Monstrous Success

Monstrous Success

Reanimating humans is a rather ambitious task. Consider all that could go askew. But then consider the brilliancy of success. What if?

Re-imagining horror and making it comical seems a bit risky, too. But regard the theatrical inventiveness of Mel Brooks.

Brooks first gave new life to Mary Shelley’s 1818 novel “Frankenstein” (or “The Modern Prometheus”) as a film in 1974. Now adapted into a Broadway production, the wickedly comical musical “Young Frankenstein” is coming to the Lutcher Theater on Oct. 24 at 7:30 p.m.

The musical comedy is as monstrous a success as was the 1974 film scripted by Brooks and Gene Wilder and winner of two Academy Awards. The Outer Critics Circle Award named the production Best Broadway Musical in 2008, and it is the winner of five Broadway.com Audience Awards, including Favorite New Broadway Musical.

“Young Frankenstein” breathes new life into Shelley’s text by following Frederick Frankenstein, successful New York brain surgeon and dean of anatomy at the Johns, Miriam and Anthony Hopkins School of Medicine, to Transylvania Heights to possibly take over the castle and grotesque work of his deceased mad scientist grandfather, Victor Von Frankenstein. Set in 1934, the young Frankenstein, engaged to the rather cold Elizabeth (who sings “Don’t Touch Me”) decides that bringing humans back to life is a rather enticing preoccupation, especially after the discovery of a huge corpse with “an enormous schwanstuker.” Along to help are sexy lab assistant Inga, hideous but helpful Igor (pronounced eye-gore), the notorious hunchback charged with finding a brain for the project, and spooky housekeeper Frau Blucher, whose name alone scares the horses.

The performance intertwines iconic moments of the film with uproarious musical score.

Recall the hilarity of the film dialogue when Frankenstein asks Igna to “elevate me” and she misunderstands. Or the scene when Frankenstein orders, “No matter what you hear in there, no matter how cruelly I beg you, no matter how terribly I may scream, do not open this door or you will undo everything I have worked for. Do you understand? Do not open this door.” Dutifully Inga precisely follows his command, despite his pleadings otherwise.

The laboratory of the living dead comes to life with original Brooks songs including “The Brain,” “Roll in the Hay,” “He Vas My Boyfriend,” “He’s Loose,” “Transylvania Mania” and “Puttin’ on the Ritz.”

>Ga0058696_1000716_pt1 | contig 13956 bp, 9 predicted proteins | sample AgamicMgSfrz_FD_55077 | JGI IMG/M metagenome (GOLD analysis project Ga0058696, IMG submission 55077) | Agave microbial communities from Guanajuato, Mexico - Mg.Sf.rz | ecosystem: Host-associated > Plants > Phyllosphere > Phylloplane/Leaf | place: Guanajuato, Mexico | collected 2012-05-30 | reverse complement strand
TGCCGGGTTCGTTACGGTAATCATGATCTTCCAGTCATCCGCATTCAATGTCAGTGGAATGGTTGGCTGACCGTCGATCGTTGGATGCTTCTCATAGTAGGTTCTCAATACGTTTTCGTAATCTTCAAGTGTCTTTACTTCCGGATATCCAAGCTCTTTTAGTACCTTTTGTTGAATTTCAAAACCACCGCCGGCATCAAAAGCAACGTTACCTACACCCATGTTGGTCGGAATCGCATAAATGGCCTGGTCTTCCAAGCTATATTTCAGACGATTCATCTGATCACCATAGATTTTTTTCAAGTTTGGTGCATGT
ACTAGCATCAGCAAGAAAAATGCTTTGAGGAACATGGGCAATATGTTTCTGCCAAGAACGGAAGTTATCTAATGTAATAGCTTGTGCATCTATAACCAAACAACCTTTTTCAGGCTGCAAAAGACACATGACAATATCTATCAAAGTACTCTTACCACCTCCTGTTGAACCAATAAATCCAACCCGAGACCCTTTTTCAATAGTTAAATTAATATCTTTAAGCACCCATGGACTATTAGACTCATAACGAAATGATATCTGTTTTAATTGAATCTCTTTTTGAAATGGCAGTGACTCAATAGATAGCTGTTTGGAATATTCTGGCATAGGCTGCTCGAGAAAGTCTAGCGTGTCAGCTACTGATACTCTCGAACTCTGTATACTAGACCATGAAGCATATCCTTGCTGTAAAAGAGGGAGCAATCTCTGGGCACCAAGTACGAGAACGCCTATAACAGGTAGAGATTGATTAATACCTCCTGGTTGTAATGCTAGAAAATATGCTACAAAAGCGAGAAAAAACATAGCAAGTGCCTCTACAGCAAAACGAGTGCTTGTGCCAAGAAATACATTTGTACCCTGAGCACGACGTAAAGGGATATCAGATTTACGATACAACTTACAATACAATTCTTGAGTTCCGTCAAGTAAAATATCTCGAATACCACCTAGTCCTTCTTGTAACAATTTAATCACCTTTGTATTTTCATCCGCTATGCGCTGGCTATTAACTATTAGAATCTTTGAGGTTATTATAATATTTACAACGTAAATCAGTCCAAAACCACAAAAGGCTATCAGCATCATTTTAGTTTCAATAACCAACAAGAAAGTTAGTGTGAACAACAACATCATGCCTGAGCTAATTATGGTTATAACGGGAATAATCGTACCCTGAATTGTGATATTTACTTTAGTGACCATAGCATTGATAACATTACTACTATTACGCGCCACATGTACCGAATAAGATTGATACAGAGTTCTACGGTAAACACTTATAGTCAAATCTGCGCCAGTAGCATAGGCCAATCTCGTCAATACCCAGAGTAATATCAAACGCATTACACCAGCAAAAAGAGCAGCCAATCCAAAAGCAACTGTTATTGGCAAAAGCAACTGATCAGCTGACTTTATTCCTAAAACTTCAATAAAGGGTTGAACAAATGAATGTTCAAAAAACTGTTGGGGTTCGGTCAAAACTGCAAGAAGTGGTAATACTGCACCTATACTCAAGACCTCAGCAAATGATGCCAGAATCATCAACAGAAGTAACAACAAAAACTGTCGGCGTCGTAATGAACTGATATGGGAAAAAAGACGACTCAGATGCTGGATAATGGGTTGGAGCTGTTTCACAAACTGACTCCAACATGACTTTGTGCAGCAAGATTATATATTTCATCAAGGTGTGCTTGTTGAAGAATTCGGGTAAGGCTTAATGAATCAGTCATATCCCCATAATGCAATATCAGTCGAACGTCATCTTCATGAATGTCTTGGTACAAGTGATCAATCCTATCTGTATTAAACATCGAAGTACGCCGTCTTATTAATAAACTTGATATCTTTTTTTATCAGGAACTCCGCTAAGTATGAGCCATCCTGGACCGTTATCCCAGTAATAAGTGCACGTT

Shelley’s novel has spawned decades of horror spoofs: “Bride of Frankenstein” (1935), “Son of Frankenstein” (1939), “The Curse of Frankenstein” (1957), “The Revenge of Frankenstein” (1958), “The Evil of Frankenstein” (1964), “Blackenstein” (1973), “Abbott and Costello Meet Frankenstein” (1948), “Flesh for Frankenstein” (1973) and “The Rocky Horror Picture Show” (1975). Still Brooks’ take of the novel is exceptional. The film is listed No. 13 on the American Film Institute’s list of the 100 funniest American movies. In 2003, it was deemed “culturally, historically or aesthetically significant” by the United States National Film Preservation Board, and selected for preservation in the Library of Congress National Film Registry.

The film-to-stage horror spoof that opened on Broadway in 2007 and has been touring for three years features an award-winning production team including three Tony Award winning designers of “The Producers”: three-time Tony Award winning set designer Robin Wagner, five-time Tony Award winning costume designer William Ivey Long and Tony Award winning lighting designer Peter Kaczorowski. Jonathan Deans is the sound designer. Two other “Producers” alumni complete the music department: Tony-award winning orchestrator Doug Besterman and musical director Patrick Brady.

“We’ve looked at this production before but it didn’t work out with scheduling,” said Lynae Sanford, marketing director for Lutcher Theater. “When you have something as popular as this show, you grab it as soon as you can. It’s a hilarious, funny show, based on the movie; it has a following in and of itself. It’s something that everyone wants to see come alive on stage.”

Sanford says the production is one of the larger to come to Lutcher, and the audience can expect big Halloween-like special effects including electricity and lightening as the monster comes to life.

“It’s perfect timing,” said Sanford. “It will get you in the mood of Halloween without taking you away from planned Halloween activities.”

The Examiner is the local sponsor of the show and is hosting a blood drive on Oct. 19 from 9 a.m. to 1 p.m. cooperatively with Lutcher Theater and LifeShare Blood Centers. Those giving blood at The Examiner office, 795 Willow in downtown Beaumont, will be entered to win tickets to see “Young Frankenstein” on Oct. 24.

As of this writing, tickets ($40-$60) were available for “Young Frankenstein” as well as Lutcher’s other performances including “Shrek – The Musical,” “South Pacific,” “In The Heights,” Mannheim Steamroller Christmas, “Fiddler on the Roof,” “Moulin Rouge – The Ballet,” “My Fair Lady,” Blue Man Group, “Doubt,” The All New Original Tribute to “The Blues Brothers” and Children’s Series: Treasured Stories, “Mufaro’s Beautiful Daughters,” “Romeo and Juliet” and “Twinkle Twonkle.”

For tickets and information, contact the Lutcher at (409) 886-5535 or visit the Web site www.lutcher.org.

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